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    STUDIA PHILOSOPHIA - Issue no. 3 / 2011  
         
  Article:   THE DOCTRINE OF PUBLIC PUNISHMENT AND THE FOUNDATIONS OF CRIMINAL LAW IN THE LEVIATHAN / LA DOCTRINE DU CHATIMENT PUBLIC ET LES FONDEMENTS DU DROIT PENAL DANS LE LEVIATHAN.

Authors:  FLAVIU-VICTOR CÂMPEAN.
 
       
         
  Abstract:  The Doctrine of Public Punishment and the Foundations of Criminal Law in the Leviathan. Modern political philosophy is always guided by a "metaphysical coherentism", proper to its systemic constitution. In this respect, there is a close correlation between the realism specific to secularization, which transgresses scholastic tradition, and human ontology, in its turn liberated from the medieval frames of thought. These two constitute, by means of correspondences and mutual legitimation, what Leo Strauss called „a nuova scienza of man and state”. The system of Hobbes’ Leviathan is exemplary in this respect, especially regarding one of its most innovative aspects, the doctrine of punishment. Hobbes’ theory of criminal law seems, however, to undermine the strictly conventionalist foundation of sovereignty, as well as the absolute legitimacy of the sovereign. Among the difficulties it generates, we emphasize the absence in the state of nature of a right to punish which could later be contractually assigned to the sovereign. On the other hand, the right of life and death over the subjects seems contrary to any regulated institution of public punishment, which would impinge precisely on the absolute nature and unlimited extent of the sovereign power as dominium. Moreover, the principle of proportionality and the deontology of public punishment increase the incompatibility between the two. Starting from the primacy of the public power’s effectiveness and efficiency over the principles of conventionalism, we are able to state the hypothesis of the doctrine of punishment’s autonomy in the system of the Leviathan. Thus emerges a clear distinction between the right of life and death – which identifies itself with sovereignty as such, as an attribute of its symbolic exceptionality – and the right to punish – pivot of an actual semiology of sovereign power. Although at different levels, the two interact vertically, through a complex dynamics which shapes even the typical modern dialectic between public and private. In this outlook, the doctrine of punishment acquires the importance of vehicle of the sovereignty legitimate in itself. Therefore, the Hobbesian stake of establishing a public criminal law is, precisely by virtue of coherentism, the achievement of a redemptive compromise between ontological psychology and political realism.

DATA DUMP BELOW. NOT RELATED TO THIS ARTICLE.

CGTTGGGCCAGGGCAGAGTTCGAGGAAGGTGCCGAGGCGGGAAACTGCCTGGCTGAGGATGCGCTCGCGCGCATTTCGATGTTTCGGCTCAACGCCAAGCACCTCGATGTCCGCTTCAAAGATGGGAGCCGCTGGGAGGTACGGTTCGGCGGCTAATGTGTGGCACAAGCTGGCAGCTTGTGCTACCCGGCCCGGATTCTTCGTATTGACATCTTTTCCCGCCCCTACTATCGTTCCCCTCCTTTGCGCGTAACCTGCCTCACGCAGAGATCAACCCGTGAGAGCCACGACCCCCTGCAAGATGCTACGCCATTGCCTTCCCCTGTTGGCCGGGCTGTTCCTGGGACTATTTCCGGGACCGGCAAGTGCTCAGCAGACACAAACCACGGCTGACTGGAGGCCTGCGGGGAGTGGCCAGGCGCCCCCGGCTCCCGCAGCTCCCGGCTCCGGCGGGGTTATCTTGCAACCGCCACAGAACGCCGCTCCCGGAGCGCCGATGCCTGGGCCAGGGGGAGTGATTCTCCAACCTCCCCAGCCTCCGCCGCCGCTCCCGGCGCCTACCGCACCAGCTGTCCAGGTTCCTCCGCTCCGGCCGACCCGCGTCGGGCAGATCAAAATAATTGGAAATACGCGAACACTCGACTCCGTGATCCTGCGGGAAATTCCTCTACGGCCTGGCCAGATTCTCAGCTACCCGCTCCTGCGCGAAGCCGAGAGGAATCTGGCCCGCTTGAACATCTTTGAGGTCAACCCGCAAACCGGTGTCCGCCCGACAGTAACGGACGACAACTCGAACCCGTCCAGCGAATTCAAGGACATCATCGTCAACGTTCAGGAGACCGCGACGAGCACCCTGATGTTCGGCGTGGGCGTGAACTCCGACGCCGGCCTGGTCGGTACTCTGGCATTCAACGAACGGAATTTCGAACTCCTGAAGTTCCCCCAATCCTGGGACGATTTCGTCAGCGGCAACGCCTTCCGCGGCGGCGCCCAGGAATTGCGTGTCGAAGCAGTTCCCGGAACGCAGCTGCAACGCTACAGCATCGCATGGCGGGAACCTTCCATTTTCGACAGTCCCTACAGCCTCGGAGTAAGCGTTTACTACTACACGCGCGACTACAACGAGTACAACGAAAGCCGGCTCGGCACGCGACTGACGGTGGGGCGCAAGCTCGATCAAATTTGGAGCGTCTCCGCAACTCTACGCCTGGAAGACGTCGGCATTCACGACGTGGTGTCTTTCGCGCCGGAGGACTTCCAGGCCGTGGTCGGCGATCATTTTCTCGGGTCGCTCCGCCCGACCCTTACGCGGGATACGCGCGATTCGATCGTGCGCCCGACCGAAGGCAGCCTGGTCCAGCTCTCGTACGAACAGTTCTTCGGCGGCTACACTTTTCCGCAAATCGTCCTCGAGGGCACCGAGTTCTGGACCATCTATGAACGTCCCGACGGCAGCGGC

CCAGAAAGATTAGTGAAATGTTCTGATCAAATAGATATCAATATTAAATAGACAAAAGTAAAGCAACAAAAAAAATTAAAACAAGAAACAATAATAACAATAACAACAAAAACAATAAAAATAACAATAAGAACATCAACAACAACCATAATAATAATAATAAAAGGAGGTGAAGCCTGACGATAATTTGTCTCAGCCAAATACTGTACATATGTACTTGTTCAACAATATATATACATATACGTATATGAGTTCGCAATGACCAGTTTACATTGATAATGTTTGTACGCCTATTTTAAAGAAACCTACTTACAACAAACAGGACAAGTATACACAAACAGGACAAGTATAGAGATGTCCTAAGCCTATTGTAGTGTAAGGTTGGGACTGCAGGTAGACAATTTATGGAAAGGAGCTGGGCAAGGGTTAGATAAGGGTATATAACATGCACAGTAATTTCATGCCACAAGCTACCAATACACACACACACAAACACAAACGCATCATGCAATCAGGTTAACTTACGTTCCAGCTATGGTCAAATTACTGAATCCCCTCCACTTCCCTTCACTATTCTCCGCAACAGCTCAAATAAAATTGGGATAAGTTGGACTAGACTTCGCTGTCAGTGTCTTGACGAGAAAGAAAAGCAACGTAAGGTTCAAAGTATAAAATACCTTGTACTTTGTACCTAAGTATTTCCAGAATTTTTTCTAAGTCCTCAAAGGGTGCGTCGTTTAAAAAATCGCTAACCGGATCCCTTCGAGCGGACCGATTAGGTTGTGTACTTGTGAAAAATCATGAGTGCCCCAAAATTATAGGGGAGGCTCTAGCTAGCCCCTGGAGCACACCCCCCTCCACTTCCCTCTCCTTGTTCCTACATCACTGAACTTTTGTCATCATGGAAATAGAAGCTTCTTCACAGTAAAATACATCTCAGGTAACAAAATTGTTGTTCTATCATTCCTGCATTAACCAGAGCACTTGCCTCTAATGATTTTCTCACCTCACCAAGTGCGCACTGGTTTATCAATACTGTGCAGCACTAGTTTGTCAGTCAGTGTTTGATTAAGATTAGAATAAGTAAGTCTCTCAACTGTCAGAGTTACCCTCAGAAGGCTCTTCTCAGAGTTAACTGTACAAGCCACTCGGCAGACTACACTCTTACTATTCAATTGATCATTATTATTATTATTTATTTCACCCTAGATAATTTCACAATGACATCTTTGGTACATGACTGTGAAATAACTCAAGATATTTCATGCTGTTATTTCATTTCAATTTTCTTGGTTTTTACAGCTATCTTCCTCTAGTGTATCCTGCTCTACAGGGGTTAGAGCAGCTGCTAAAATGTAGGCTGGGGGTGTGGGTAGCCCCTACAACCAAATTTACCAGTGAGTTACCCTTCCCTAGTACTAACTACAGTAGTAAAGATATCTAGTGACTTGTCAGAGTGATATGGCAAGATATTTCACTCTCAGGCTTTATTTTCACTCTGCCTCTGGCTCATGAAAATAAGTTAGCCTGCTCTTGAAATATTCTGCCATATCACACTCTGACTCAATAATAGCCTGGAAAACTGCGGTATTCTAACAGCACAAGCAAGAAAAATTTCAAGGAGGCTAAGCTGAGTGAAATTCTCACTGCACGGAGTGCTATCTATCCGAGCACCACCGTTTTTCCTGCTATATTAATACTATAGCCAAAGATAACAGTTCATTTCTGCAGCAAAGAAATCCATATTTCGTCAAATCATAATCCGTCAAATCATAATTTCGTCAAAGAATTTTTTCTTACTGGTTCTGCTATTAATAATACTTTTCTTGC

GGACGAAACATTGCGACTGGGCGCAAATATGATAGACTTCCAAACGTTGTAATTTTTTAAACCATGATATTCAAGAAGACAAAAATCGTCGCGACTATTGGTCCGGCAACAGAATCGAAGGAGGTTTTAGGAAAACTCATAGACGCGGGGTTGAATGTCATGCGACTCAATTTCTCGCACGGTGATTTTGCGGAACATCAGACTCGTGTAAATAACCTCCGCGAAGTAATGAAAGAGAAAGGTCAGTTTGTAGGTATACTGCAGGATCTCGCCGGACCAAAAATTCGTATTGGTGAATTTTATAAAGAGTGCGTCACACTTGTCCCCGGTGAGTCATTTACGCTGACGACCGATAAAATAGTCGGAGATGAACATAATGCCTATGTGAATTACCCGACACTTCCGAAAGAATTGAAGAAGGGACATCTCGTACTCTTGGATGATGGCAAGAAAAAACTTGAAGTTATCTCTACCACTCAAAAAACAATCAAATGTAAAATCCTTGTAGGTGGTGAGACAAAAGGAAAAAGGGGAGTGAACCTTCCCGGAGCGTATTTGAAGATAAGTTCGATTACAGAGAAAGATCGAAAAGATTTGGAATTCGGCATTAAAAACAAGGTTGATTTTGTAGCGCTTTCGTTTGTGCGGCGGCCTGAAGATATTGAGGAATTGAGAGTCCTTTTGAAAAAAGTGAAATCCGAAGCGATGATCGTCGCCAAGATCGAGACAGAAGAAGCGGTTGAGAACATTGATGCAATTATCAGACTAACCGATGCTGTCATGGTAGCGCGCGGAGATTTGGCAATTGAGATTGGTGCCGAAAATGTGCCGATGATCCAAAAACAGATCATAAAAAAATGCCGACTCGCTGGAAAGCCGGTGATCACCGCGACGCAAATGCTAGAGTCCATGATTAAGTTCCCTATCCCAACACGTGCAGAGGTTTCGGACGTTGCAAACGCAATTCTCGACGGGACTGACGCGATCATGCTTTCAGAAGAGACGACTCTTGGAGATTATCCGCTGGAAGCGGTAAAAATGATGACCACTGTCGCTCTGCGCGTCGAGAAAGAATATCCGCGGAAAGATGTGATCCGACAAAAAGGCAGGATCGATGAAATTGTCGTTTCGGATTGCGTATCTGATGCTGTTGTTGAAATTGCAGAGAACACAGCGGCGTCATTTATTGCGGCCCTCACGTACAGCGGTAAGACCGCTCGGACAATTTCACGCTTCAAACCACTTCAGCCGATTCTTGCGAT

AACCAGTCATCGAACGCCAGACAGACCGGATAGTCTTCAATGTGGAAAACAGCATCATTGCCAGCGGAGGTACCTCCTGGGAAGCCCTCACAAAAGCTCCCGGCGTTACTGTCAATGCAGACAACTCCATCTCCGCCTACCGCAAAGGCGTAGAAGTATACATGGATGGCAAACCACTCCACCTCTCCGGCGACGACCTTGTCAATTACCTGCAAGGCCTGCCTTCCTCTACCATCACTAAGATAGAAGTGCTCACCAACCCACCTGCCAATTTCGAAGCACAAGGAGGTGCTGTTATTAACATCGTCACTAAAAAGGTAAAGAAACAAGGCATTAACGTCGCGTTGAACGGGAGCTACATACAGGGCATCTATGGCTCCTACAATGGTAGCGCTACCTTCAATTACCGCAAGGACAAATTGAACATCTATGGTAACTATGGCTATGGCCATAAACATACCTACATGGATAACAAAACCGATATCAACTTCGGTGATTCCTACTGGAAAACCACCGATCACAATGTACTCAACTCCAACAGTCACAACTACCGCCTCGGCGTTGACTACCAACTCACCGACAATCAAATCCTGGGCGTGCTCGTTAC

Key Words: punishment, criminal law, right of life and death, sovereign power, coherentism. 

 
         
     
         
         
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